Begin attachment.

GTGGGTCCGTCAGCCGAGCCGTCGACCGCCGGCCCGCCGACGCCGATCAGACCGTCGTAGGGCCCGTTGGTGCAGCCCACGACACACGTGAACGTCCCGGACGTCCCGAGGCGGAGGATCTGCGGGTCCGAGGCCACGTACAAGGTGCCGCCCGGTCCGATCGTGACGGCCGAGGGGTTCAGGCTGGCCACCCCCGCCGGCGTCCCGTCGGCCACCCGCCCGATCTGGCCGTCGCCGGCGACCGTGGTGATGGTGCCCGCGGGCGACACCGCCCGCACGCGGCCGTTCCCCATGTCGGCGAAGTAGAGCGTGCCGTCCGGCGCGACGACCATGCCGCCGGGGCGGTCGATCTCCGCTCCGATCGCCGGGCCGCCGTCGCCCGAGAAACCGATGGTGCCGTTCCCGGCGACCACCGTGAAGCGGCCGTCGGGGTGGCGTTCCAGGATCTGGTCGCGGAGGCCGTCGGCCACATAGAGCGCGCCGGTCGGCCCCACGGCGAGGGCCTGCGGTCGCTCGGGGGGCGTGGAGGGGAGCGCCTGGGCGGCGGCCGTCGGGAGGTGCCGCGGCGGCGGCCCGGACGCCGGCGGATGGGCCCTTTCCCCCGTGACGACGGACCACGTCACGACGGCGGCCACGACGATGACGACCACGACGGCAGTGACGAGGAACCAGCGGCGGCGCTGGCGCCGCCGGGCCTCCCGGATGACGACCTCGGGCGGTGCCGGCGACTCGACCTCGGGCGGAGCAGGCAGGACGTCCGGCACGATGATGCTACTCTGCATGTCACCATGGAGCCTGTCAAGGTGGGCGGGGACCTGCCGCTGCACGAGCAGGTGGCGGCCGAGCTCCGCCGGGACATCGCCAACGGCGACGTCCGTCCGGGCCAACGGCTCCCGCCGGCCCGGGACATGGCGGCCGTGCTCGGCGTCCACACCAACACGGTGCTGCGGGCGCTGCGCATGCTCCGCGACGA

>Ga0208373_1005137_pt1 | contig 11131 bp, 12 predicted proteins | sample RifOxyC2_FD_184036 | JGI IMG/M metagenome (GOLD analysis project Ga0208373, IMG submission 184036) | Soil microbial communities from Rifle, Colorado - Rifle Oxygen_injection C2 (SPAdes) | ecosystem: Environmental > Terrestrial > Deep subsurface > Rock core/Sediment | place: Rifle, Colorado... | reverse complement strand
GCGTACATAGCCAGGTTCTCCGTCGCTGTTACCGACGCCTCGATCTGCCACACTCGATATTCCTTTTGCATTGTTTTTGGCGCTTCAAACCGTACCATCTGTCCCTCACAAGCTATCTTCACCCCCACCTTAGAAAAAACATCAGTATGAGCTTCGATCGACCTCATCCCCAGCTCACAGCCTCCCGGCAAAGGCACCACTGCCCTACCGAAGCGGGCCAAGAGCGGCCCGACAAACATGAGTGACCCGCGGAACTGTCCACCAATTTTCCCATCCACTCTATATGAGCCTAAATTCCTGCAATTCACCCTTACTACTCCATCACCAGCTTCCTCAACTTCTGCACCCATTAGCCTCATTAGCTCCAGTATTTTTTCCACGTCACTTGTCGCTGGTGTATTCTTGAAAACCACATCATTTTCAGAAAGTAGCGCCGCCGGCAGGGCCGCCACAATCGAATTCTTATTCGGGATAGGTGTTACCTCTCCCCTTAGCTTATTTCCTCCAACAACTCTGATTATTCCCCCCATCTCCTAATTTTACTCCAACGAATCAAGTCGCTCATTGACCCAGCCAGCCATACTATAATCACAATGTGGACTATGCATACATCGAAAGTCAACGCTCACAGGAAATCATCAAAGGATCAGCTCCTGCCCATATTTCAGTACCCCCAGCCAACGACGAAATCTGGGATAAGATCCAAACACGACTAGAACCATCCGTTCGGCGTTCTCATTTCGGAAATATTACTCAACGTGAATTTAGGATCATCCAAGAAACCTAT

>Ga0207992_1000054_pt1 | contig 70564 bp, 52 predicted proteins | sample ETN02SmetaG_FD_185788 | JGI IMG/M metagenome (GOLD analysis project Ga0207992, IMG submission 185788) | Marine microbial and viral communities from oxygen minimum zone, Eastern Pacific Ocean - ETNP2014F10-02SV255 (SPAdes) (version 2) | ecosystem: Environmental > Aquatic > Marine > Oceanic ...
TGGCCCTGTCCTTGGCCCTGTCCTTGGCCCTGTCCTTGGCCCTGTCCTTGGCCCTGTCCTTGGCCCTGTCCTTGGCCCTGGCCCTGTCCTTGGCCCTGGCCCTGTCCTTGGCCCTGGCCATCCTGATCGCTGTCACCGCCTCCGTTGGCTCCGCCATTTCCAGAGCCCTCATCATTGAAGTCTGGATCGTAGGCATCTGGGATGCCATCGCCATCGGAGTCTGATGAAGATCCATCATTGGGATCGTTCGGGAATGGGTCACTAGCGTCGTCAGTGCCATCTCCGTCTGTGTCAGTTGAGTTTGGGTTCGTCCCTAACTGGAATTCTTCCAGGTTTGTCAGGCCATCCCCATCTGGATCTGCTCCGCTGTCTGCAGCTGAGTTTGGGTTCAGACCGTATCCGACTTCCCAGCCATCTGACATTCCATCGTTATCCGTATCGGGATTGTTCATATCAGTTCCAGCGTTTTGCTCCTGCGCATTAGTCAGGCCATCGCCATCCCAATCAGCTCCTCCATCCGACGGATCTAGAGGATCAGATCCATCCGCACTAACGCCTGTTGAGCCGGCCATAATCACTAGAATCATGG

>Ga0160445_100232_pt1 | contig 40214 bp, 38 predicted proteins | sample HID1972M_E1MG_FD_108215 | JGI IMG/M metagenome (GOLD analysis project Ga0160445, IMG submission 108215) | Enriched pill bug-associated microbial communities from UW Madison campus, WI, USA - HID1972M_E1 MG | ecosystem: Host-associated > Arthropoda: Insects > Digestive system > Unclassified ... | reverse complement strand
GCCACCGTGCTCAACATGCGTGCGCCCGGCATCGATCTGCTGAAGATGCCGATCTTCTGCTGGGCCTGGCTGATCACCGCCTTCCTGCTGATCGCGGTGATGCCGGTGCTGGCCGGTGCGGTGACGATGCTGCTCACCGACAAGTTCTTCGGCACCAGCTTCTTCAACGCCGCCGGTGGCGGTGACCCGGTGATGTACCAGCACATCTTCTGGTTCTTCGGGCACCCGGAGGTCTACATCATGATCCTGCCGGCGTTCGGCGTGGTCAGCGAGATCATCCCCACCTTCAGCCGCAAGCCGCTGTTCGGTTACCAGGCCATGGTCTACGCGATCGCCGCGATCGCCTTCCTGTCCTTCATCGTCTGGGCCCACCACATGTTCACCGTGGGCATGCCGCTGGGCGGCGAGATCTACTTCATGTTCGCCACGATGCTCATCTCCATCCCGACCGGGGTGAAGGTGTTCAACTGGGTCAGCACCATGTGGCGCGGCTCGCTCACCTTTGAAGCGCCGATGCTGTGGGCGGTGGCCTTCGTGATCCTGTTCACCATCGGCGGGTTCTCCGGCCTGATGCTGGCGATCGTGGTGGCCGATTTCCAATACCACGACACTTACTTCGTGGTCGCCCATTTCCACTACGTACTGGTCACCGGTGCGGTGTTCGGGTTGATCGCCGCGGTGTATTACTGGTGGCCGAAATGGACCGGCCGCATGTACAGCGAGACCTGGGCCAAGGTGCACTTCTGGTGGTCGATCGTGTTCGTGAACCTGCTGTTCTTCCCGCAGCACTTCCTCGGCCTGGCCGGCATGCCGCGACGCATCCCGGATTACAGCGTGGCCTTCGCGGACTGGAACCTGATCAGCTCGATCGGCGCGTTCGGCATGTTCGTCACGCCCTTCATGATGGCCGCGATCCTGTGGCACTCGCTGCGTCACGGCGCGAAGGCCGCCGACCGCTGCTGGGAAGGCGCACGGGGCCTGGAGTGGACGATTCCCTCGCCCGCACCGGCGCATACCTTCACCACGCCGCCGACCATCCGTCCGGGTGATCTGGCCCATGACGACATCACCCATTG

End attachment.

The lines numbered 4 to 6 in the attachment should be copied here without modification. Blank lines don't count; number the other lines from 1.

>Ga0207992_1000054_pt1 | contig 70564 bp, 52 predicted proteins | sample ETN02SmetaG_FD_185788 | JGI IMG/M metagenome (GOLD analysis project Ga0207992, IMG submission 185788) | Marine microbial and viral communities from oxygen minimum zone, Eastern Pacific Ocean - ETNP2014F10-02SV255 (SPAdes) (version 2) | ecosystem: Environmental > Aquatic > Marine > Oceanic ...
TGGCCCTGTCCTTGGCCCTGTCCTTGGCCCTGTCCTTGGCCCTGTCCTTGGCCCTGTCCTTGGCCCTGTCCTTGGCCCTGGCCCTGTCCTTGGCCCTGGCCCTGTCCTTGGCCCTGGCCATCCTGATCGCTGTCACCGCCTCCGTTGGCTCCGCCATTTCCAGAGCCCTCATCATTGAAGTCTGGATCGTAGGCATCTGGGATGCCATCGCCATCGGAGTCTGATGAAGATCCATCATTGGGATCGTTCGGGAATGGGTCACTAGCGTCGTCAGTGCCATCTCCGTCTGTGTCAGTTGAGTTTGGGTTCGTCCCTAACTGGAATTCTTCCAGGTTTGTCAGGCCATCCCCATCTGGATCTGCTCCGCTGTCTGCAGCTGAGTTTGGGTTCAGACCGTATCCGACTTCCCAGCCATCTGACATTCCATCGTTATCCGTATCGGGATTGTTCATATCAGTTCCAGCGTTTTGCTCCTGCGCATTAGTCAGGCCATCGCCATCCCAATCAGCTCCTCCATCCGACGGATCTAGAGGATCAGATCCATCCGCACTAACGCCTGTTGAGCCGGCCATAATCACTAGAATCATGG

>Ga0160445_100232_pt1 | contig 40214 bp, 38 predicted proteins | sample HID1972M_E1MG_FD_108215 | JGI IMG/M metagenome (GOLD analysis project Ga0160445, IMG submission 108215) | Enriched pill bug-associated microbial communities from UW Madison campus, WI, USA - HID1972M_E1 MG | ecosystem: Host-associated > Arthropoda: Insects > Digestive system > Unclassified ... | reverse complement strand